What I recall most about those summers up at the lake, was the fact that there was no TV, telephone, or other worldly distractions. Each evening after dinner we would be down at the lodge enjoying the company of the other vacationing folks. The kids were usually fighting to fit their coins into the juke box and make their selections, until the adults chased us off and started playing their own favorites. This is where I was introduced to the old standards, and that famous big band sound, in tunes like, ‘Canadian Sunset’, ‘Stranger on the Shore’, ‘Harbor Lights’ and my favorite ‘Moonlight Serenade’. Us, kids would then head out onto the dock to listen to those great melodies drift out over the water. We were pretty far up north, and on these balmy nights the sun didn’t begin to set until about nine PM and it was twilight until at least ten-thirty or eleven. You could lay out on the wooden dock and still feel the warmth of the sun that had been absorbed in those old water worn planks while your thoughts drifted off. To this day I can almost hear the soft waves lapping up against the beams and feel the sway of that rickety old dock as the stars just begin to peak out of a violet sky.
My favorite song then and now; Glen Miller and his ‘Moonlight Serenade’. I could be sitting out on the end of that dock listening to the dreamlike sounds of this music wafting over the water until a big ole moon rose up in the night sky casting its searchlight beacon over the softly rippling lake. As a very young girl, I recall feeling surely it didn’t get any more romantic than this. I would imagine that one day I would be sitting at the end of that dock with someone who loved me, their arm gently draped around my shoulders while softly humming along to this sweet melody.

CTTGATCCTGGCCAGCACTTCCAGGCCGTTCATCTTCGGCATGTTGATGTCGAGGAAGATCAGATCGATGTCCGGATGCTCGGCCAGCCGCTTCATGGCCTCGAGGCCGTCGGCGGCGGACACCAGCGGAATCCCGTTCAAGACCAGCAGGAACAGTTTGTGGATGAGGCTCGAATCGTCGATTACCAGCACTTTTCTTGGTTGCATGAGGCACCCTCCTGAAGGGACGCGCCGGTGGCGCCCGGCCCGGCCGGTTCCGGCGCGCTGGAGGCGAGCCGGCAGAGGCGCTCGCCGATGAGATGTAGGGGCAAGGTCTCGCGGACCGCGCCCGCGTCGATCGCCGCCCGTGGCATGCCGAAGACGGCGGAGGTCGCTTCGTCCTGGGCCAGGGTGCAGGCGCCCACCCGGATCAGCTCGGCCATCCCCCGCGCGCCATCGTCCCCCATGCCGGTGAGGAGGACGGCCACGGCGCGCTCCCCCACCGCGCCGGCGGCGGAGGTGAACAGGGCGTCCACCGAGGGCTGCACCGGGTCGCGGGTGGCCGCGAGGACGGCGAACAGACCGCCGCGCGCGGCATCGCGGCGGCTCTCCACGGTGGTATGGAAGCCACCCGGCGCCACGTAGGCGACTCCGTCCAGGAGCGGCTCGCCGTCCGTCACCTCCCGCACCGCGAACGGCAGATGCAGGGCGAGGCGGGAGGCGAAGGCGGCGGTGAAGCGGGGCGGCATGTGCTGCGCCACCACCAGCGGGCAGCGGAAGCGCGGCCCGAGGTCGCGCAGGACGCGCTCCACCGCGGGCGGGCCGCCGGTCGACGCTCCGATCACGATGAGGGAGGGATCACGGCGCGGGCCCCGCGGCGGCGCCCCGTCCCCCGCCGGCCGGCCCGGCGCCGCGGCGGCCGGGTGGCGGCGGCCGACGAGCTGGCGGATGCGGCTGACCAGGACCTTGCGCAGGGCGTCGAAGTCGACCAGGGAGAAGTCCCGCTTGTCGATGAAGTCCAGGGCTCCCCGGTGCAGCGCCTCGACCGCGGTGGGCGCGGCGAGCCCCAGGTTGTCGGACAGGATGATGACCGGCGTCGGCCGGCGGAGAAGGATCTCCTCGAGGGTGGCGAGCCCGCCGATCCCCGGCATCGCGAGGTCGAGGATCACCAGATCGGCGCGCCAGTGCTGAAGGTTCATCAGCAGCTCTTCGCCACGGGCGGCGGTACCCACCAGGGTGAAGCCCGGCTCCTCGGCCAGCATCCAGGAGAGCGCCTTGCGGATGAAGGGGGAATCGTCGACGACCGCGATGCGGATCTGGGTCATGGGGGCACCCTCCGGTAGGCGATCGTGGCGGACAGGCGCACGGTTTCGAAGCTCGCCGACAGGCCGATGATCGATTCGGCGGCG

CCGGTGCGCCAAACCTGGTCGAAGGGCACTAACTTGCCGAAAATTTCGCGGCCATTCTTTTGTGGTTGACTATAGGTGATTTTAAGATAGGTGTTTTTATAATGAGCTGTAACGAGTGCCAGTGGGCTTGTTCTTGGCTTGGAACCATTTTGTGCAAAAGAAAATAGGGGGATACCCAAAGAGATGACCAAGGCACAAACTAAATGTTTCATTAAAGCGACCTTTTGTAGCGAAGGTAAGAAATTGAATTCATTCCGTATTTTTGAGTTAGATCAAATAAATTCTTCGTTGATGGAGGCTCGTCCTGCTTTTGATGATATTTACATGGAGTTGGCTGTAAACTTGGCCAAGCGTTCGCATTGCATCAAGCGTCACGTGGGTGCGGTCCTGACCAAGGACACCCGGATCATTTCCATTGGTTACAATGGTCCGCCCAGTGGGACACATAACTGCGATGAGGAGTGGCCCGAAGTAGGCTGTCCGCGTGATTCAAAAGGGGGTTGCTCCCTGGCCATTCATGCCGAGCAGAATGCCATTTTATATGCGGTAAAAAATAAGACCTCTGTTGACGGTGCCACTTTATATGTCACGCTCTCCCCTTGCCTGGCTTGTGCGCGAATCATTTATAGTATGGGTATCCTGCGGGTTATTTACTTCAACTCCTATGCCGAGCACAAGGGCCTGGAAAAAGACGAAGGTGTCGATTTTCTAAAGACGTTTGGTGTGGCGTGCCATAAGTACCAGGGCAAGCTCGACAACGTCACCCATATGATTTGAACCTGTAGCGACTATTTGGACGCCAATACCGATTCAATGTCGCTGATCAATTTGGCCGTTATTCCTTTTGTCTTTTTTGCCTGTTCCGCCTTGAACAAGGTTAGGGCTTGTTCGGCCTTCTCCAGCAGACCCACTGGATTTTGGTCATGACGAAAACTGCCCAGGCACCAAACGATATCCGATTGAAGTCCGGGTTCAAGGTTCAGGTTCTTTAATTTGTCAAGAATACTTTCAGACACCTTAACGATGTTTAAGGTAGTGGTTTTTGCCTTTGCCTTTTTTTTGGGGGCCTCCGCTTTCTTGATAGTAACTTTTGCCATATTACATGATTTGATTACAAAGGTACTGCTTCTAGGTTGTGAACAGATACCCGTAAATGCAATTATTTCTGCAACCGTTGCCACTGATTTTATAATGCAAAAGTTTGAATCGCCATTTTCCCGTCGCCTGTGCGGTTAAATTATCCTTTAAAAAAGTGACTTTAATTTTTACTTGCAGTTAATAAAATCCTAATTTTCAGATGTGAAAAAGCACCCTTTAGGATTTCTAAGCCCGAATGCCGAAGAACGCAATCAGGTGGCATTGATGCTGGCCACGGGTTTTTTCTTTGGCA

I would be out there dreaming of the romance that would be a part of my future until I heard those equally sweet twelve notes of my parents whistle, calling me off the dock, and up the hill. We normally entered the cabin in the dark, hoping not to attract any of the monstrous mosquitoes that the Minnesota north-woods is famous for. I made sure that there was a small gap left in the curtain that hung from my window, as I tried in vain to remain awake keeping an eye on that ole moon as it rose high up in the sky and sulked off till morning.
Today as I rifle through the pages of my memory, I think of the many fantastic vacations I’ve enjoyed and exciting places I have lived. I spent three years on an island in the Caribbean, enjoyed the exciting life of Colorado Ski Resorts, and yes I’ve even seen the inside of a Club Med and visited a fancy spa or two. It was all a great time and I wouldn’t change a thing, but there is nothing that can compare to those summers I spent in the company of that wacky duo. No memories that generate the same warm feelings. No places that I picture as vividly or am taken back to as swiftly as my weeks spent in the north-woods on the shores of the lake. I never hear the first few notes of ‘Moonlight Serenade’ without being instantly transported back in time to a more gentle era when great romance was a possibility, Momma and Daddy were still alive, parents still spanked their children, and we all felt safe, and knew that we were loved.
Happy Birthday Momma, this memory is for you. I miss you today as I have for all the years since you passed from this life. I will be listening for that sweet whistle until we meet again.